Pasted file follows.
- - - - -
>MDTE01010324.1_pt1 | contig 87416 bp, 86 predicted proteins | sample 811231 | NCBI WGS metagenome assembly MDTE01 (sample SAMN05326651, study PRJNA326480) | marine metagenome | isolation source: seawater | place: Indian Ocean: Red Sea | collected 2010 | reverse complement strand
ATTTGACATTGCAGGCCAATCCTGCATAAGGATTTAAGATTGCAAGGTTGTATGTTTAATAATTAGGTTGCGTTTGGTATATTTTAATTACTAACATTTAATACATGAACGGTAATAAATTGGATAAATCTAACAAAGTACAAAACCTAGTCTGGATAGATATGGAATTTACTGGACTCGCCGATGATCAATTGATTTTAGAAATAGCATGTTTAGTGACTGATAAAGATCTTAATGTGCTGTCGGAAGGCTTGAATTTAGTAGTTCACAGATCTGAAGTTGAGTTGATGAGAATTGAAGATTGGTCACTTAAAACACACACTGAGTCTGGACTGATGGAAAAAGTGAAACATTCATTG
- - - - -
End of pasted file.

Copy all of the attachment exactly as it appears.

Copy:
>MDTE01010324.1_pt1 | contig 87416 bp, 86 predicted proteins | sample 811231 | NCBI WGS metagenome assembly MDTE01 (sample SAMN05326651, study PRJNA326480) | marine metagenome | isolation source: seawater | place: Indian Ocean: Red Sea | collected 2010 | reverse complement strand
ATTTGACATTGCAGGCCAATCCTGCATAAGGATTTAAGATTGCAAGGTTGTATGTTTAATAATTAGGTTGCGTTTGGTATATTTTAATTACTAACATTTAATACATGAACGGTAATAAATTGGATAAATCTAACAAAGTACAAAACCTAGTCTGGATAGATATGGAATTTACTGGACTCGCCGATGATCAATTGATTTTAGAAATAGCATGTTTAGTGACTGATAAAGATCTTAATGTGCTGTCGGAAGGCTTGAATTTAGTAGTTCACAGATCTGAAGTTGAGTTGATGAGAATTGAAGATTGGTCACTTAAAACACACACTGAGTCTGGACTGATGGAAAAAGTGAAACATTCATTG